CommonJS vs. ESM

CommonJS is an established way of building modules in JavaScript. ESM on the other hand is a newer standard way of writing modules. Both have their ups and downs and I want to discuss them here.

Released: 21. Feb 2023
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Like always I mention the comments by some specific individuals in this post and once again I want to make clear that I'm only discussing these specific comments by these individuals. I only critizise (positively or negatively) their specific comments and not them as an individual or even their other work.

Why do I post an opinion?

As a developer that uses JS/TS as one of my main languages, I have an opinion on the different ways to publish modules. Since these discussions are more nuanced than "use this" and there are also some very strong opinions in this field, I strained away from this discussion until now, but here we are...

This week someone opened a PR on an open source project to add an ESM version to the published version of the project. As a response a TC39 member chimed in and outright told everyone that publishing ESM packages is bad (related github issue). I disagree and since a post on Mastodon is lost fairly quickly and doesn't provide enough room for nuance, I'm writing here instead.

What are CommonJS and ESM?

To bring us all up to the same starting point, let me reiterate again what CommonJS and ESM style modules are:


CommonJS (or CJS) modules are the "older" type of writing modules. It became really big when NodeJS and npm launched, since CommonJS modules were the only supported style of modules in NodeJS up until version 12.

These modules use this syntax:

const { someImport } = require("some-module"); module.exports = { someExport: {}, };

As you can see, a global, synchronous require() function is added to import other modules and a module scope module variable is used to hold module informations like the exports. You then export something from your module by overwriting the exports property.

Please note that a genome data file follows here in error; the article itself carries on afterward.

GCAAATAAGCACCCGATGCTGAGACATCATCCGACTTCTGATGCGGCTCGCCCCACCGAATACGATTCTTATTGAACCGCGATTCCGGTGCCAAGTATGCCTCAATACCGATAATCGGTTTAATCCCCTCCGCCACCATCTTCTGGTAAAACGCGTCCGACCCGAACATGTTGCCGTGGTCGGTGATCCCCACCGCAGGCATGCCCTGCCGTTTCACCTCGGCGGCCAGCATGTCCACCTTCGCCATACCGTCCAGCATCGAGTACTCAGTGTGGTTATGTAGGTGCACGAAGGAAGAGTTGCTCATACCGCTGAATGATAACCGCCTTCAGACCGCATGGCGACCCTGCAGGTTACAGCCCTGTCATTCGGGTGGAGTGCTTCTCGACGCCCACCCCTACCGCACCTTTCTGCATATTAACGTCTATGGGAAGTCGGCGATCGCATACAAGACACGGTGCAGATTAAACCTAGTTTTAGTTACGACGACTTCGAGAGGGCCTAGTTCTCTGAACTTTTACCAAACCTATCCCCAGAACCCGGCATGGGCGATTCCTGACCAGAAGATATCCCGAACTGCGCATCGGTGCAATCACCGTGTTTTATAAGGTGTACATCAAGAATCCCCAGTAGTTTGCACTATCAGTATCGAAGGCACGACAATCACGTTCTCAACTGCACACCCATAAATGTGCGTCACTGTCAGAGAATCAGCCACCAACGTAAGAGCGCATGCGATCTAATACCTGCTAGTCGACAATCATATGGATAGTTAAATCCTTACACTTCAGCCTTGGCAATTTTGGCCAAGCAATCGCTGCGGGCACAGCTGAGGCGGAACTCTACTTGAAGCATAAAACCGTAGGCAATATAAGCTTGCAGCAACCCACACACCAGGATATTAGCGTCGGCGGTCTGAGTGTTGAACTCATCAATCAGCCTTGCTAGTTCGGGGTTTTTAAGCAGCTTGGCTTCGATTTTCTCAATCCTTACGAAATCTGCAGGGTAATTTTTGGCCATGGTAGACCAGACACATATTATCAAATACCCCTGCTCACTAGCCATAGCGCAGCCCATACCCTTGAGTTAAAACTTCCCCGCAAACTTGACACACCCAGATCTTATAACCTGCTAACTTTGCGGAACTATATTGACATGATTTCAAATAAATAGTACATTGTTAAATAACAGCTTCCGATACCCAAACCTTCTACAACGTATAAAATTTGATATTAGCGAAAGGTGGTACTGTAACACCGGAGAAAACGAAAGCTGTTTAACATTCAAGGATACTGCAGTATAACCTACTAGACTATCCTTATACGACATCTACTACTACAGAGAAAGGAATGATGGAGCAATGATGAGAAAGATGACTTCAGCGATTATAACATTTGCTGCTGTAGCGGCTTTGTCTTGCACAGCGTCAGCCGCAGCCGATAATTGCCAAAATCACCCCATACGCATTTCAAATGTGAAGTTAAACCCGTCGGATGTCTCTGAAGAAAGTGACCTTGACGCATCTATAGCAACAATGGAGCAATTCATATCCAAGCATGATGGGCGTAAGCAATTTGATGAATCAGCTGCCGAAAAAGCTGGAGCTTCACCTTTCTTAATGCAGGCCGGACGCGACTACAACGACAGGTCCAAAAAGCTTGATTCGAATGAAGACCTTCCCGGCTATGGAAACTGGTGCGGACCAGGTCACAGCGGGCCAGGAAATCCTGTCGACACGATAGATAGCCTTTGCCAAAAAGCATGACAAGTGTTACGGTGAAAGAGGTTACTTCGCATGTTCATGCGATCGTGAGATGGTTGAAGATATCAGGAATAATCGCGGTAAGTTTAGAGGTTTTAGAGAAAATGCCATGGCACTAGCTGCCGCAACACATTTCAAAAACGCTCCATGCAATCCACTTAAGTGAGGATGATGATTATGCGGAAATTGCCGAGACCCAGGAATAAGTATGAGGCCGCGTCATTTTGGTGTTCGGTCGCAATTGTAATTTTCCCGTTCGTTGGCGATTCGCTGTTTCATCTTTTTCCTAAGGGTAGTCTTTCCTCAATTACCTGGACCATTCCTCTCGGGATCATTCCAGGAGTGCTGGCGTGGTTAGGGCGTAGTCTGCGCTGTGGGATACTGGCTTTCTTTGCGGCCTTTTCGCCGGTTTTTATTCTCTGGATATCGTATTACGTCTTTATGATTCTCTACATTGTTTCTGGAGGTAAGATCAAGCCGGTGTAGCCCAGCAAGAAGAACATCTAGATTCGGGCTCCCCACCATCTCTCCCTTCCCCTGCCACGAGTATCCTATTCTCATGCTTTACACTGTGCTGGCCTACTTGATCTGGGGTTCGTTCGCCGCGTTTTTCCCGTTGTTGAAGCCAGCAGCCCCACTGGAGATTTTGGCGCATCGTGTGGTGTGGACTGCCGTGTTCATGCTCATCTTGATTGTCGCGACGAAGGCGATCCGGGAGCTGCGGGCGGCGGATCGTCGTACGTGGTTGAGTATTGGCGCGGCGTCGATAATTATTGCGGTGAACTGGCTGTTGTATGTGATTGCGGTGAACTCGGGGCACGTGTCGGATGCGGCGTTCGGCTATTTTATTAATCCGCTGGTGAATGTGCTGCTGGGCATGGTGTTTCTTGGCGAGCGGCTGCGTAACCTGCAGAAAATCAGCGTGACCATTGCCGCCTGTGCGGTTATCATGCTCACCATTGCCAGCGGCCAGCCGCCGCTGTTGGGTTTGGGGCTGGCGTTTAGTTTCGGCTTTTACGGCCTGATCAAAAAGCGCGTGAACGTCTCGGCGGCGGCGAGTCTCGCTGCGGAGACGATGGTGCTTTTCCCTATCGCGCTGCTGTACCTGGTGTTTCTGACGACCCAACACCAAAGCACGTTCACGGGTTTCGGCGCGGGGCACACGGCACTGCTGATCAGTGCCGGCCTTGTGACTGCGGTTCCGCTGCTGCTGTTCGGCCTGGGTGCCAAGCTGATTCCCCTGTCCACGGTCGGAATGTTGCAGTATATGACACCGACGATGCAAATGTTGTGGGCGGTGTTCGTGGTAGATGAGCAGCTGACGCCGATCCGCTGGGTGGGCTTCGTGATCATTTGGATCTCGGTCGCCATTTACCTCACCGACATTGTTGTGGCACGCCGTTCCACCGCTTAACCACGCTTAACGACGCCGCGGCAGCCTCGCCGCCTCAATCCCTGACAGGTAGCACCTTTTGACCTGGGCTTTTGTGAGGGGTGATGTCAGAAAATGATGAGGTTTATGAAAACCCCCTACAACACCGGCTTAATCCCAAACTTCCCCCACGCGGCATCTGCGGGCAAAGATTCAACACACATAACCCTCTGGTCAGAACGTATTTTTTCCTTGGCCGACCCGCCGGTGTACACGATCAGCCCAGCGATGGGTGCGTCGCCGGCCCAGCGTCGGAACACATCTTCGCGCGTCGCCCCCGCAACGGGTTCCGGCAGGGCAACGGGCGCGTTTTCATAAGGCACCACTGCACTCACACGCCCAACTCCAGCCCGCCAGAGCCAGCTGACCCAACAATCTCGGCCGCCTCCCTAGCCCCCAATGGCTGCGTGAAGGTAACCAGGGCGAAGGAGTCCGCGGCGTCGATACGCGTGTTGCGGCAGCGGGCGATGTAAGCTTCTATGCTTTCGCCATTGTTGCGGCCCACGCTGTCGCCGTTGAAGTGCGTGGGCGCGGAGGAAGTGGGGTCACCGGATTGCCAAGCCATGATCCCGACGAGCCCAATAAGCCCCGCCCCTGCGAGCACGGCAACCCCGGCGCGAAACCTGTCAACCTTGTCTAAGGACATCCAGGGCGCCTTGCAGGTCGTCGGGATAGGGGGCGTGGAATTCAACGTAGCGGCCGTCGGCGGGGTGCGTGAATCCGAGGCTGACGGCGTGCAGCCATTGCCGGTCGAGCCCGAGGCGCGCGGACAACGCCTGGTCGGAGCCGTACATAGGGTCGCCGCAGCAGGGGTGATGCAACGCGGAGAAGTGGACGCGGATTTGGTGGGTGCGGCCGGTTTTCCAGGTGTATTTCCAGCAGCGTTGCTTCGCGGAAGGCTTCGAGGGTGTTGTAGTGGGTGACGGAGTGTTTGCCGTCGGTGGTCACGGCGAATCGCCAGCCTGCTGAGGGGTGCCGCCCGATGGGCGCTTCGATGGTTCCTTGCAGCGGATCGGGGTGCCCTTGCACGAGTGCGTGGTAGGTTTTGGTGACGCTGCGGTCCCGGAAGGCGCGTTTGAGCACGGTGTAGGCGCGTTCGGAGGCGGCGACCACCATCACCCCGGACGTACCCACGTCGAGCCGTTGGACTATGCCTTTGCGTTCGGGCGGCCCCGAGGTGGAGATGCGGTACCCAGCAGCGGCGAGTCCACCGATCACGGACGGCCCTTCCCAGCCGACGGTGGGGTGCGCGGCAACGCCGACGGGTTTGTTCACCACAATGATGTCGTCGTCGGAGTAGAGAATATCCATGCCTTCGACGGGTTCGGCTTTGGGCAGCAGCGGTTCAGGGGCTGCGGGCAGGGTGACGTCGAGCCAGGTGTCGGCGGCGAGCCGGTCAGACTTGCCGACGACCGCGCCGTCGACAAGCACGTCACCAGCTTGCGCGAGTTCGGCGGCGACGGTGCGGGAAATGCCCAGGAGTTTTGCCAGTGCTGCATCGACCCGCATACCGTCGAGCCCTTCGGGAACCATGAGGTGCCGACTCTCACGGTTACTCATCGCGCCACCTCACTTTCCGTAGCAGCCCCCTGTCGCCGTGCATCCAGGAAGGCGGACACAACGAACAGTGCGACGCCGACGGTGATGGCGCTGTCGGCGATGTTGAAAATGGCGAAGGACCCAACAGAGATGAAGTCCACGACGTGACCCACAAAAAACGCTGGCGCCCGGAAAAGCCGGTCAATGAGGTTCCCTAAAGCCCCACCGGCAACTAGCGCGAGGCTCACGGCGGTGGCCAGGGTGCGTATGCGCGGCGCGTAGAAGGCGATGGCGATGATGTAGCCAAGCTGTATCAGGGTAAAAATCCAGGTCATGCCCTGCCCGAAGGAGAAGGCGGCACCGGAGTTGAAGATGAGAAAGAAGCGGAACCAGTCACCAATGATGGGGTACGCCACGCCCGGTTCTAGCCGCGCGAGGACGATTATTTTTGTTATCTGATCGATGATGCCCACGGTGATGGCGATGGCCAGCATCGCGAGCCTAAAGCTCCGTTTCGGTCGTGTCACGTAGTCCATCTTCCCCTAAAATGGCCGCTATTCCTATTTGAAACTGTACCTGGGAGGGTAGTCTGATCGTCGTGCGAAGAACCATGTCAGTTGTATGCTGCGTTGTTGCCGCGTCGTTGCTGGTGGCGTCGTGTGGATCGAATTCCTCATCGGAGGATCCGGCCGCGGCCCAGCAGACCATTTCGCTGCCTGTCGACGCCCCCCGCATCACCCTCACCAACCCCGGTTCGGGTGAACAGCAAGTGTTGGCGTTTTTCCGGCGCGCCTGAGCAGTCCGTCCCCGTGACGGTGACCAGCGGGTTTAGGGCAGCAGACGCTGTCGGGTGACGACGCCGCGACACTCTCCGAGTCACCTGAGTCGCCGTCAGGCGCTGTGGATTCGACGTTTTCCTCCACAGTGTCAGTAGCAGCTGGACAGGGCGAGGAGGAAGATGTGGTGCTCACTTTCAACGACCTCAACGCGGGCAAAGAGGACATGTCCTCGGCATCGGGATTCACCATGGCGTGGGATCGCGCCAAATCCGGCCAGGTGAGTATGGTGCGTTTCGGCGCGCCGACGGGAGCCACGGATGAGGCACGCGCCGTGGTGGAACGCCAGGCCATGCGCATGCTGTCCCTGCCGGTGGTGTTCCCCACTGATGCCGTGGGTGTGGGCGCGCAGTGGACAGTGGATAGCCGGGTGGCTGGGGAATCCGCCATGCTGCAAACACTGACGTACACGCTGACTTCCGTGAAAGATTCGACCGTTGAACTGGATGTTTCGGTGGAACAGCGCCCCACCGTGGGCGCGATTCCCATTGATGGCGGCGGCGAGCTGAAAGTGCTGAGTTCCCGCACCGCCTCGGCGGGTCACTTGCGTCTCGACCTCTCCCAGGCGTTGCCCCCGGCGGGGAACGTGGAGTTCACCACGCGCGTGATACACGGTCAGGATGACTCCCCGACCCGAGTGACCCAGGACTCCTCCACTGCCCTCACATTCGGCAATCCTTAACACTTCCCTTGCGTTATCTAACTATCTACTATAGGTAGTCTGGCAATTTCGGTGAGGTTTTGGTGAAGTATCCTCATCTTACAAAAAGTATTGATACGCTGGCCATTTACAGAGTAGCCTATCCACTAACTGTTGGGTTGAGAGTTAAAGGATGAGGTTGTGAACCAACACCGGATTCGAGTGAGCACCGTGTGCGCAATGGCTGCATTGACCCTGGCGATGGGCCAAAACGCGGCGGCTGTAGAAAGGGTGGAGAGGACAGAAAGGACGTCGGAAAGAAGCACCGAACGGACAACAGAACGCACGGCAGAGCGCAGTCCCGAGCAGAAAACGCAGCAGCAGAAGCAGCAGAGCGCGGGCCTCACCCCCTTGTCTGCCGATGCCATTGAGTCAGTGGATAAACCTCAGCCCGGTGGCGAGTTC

You can mark your file as a CommonJS module by either naming it with the .cjs extension, or by using the type: "commonjs" in your package.json.


EcmaScript Modules (or ESM) got standardized later and are the only natively supported module style in browsers and all modern standard-compliant runtimes have support for ESM out of the box. As the name suggests, it is the (EcmaScript / JavaScript) standard way of writing modules.

These modules use this syntax:

import { someImport } from "some-module"; const { someOtherImport } = await import("some-other-module"); export const someExport = {};

This means, that ESM is a syntax addition to JS and allows to easily import and export static members.
This also makes loading simpler for browsers, because imports and exports are known before the module even starts executing. Also dynamic imports via await import() are now asynchronous.

A closer look at CommonJS


  • already an established ecosystem
  • allow for dependency tree analysis from within


  • purely synchronous
  • non-standard
  • require bundling for non-cjs runtimes like browsers

A closer look at ESM


  • standard way of doing modules
  • supported in browsers and server side runtimes like deno and node